Other mental health disorders can create social difficulties too: someone with OCD may be so preoccupied with their worrying, obsessional thoughts and completing their compulsions that they can’t concentrate on social interactions; someone with ADHD may struggle to control their impulses or their attention on conversations; someone who is depressed will be so flat in their mood that they don’t have the energy or motivation to relate to others.

I wanted to explore in the book how all of our behaviours exist on a spectrum, from what we would class in our society as ‘normal’, social and confident children, to those people whom we see at work or school every day who don’t fit the norm. They may be ‘quirky’ or a little odd, or avoid social interactions, or just seem to not understand social communication. That’s not necessarily an illness or mental health condition and diagnosis depends on a really careful and thorough history and observation of a child and family over time. Not every child who has social difficulties has an autistic spectrum disorder, and diagnosing children is complex.

I hope that readers of More Than Us can put themselves in the place of Cameron’s mother and father, and consider what they would do in that situation, if Cameron was their child. After writing the book, it has become even clearer to me that there is no right or wrong answer, and no right or wrong way to raise your own child, but even if parents disagree about treatment, or any aspect of parenting, they mustn’t forget that the most important thing is to ensure that their child is happy and thriving, regardless of their own views.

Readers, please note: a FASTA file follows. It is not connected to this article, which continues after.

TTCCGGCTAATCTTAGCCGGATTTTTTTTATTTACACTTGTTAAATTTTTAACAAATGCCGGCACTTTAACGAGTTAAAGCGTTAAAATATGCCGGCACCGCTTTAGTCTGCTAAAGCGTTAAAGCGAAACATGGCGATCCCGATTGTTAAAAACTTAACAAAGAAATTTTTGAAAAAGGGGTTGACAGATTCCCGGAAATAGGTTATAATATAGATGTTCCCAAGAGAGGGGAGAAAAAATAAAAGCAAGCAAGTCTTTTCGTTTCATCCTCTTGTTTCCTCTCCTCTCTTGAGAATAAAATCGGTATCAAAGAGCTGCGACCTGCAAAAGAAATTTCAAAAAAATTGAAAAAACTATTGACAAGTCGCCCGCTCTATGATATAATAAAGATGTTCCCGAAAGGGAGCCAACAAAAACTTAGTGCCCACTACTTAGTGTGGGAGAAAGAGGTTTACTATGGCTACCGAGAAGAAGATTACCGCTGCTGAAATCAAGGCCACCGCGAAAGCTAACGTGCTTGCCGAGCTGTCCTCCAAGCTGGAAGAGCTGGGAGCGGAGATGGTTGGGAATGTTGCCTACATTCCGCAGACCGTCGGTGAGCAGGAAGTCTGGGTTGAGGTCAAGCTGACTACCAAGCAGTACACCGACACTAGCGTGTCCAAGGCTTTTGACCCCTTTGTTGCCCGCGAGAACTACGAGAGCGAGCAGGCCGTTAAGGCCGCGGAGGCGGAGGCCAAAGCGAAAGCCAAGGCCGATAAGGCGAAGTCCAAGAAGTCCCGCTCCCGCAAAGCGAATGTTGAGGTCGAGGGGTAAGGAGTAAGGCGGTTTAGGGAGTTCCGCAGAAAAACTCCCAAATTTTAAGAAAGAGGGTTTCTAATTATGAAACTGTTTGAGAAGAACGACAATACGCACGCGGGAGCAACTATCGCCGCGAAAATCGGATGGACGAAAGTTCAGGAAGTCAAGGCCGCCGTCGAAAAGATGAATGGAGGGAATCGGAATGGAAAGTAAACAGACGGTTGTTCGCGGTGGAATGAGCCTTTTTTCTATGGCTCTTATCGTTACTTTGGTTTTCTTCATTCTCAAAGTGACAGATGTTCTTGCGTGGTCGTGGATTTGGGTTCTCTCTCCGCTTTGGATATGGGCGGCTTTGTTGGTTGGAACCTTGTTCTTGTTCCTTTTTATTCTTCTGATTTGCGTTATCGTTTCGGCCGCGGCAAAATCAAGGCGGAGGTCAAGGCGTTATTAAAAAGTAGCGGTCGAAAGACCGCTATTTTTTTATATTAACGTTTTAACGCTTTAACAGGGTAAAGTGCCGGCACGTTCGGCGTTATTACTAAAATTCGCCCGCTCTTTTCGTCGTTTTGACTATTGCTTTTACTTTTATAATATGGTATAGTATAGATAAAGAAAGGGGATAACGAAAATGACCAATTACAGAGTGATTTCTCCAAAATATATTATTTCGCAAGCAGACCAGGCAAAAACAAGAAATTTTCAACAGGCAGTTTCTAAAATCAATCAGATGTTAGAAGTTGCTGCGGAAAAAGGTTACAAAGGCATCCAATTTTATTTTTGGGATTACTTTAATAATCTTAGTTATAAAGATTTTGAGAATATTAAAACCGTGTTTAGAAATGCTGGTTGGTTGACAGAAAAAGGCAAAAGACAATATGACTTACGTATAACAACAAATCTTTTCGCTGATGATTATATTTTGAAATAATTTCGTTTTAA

Thanks again for having me on your blog today and I hope your readers enjoy More Than Us.

Links to Book:

Amazon (UK)

Kobo (UK)

Google Books (UK)

Apple Books (UK)

Author Bio:

Dawn Barker is a psychiatrist and author. She grew up in Scotland, then in 2001 she moved to Australia, completed her psychiatric training and began writing. Her first novel, ‘Fractured’, was selected for the 2010 Hachette/Queensland Writers Centre manuscript development programme, was one of Australia’s bestselling debut fiction titles for 2013, and was shortlisted for the 2014 WA Premier’s Book Awards. Her second novel is ‘Let Her Go’. Dawn lives in Perth with her husband and three young children.